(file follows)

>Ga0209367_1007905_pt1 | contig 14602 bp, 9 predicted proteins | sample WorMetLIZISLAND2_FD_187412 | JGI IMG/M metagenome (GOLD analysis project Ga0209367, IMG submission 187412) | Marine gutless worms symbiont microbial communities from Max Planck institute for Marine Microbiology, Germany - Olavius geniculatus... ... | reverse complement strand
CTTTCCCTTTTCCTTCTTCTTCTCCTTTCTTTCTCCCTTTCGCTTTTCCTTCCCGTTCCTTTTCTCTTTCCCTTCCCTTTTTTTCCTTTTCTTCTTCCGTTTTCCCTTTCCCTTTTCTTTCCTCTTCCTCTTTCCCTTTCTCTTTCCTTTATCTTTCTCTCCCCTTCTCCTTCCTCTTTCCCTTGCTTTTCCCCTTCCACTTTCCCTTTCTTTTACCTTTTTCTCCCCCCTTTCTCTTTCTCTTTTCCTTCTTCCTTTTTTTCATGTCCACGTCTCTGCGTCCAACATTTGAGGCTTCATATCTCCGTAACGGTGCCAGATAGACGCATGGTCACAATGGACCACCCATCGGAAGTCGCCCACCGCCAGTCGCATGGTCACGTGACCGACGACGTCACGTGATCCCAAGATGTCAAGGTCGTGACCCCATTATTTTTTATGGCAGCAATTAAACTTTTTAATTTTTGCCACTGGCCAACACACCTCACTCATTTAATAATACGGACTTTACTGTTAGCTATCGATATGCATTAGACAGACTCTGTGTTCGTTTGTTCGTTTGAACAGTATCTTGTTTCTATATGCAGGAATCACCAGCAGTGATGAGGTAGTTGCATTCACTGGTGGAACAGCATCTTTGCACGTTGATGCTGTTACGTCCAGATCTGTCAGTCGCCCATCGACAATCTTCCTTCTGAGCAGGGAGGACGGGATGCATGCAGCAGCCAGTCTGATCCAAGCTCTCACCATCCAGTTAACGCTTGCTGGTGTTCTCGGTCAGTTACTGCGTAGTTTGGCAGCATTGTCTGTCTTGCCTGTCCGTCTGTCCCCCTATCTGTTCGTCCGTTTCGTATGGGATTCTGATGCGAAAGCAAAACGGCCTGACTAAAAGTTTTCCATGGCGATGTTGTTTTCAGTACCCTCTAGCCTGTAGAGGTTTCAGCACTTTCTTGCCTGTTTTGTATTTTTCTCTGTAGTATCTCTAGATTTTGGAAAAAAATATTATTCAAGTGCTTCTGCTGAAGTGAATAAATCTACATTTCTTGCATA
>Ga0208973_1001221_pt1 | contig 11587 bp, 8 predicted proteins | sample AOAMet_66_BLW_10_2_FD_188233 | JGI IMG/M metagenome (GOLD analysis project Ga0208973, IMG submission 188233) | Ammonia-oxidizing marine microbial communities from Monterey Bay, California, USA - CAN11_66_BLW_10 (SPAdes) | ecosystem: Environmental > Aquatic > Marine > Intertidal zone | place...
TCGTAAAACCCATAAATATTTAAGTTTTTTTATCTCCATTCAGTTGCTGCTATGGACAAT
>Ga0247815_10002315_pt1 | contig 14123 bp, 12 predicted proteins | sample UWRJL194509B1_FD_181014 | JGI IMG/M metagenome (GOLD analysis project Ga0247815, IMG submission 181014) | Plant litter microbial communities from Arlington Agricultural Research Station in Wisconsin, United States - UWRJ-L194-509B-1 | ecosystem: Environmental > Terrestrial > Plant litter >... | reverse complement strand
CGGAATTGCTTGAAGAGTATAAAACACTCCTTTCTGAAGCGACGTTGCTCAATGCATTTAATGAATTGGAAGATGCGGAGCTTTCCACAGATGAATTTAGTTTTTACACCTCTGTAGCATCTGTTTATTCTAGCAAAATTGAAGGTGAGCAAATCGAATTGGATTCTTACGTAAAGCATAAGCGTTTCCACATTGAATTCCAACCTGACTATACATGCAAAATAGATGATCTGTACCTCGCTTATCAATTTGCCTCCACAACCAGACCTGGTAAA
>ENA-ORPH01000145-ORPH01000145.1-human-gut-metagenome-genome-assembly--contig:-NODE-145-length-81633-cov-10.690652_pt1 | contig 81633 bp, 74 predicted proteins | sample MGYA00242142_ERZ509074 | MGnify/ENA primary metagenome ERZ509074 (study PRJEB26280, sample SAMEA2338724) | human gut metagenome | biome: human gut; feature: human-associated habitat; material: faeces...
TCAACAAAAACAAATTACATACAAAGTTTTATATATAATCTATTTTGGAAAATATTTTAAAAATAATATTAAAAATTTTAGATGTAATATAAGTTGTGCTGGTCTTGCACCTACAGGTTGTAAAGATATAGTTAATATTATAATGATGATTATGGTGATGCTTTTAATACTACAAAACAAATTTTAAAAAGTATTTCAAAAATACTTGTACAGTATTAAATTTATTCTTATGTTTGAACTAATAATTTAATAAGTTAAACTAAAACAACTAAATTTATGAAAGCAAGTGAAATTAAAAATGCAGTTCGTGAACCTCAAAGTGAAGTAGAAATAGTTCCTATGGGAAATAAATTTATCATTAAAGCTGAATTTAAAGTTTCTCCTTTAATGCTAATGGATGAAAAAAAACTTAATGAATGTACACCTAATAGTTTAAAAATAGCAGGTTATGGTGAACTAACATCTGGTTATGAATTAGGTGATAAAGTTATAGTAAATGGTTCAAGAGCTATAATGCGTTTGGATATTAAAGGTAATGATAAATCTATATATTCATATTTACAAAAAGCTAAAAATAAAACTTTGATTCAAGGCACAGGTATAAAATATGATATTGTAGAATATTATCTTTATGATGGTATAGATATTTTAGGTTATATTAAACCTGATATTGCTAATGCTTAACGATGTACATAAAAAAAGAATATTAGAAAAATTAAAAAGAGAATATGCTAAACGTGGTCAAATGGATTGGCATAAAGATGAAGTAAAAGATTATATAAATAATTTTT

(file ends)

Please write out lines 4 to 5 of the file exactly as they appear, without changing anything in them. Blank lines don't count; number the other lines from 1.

TCGTAAAACCCATAAATATTTAAGTTTTTTTATCTCCATTCAGTTGCTGCTATGGACAAT
>Ga0247815_10002315_pt1 | contig 14123 bp, 12 predicted proteins | sample UWRJL194509B1_FD_181014 | JGI IMG/M metagenome (GOLD analysis project Ga0247815, IMG submission 181014) | Plant litter microbial communities from Arlington Agricultural Research Station in Wisconsin, United States - UWRJ-L194-509B-1 | ecosystem: Environmental > Terrestrial > Plant litter >... | reverse complement strand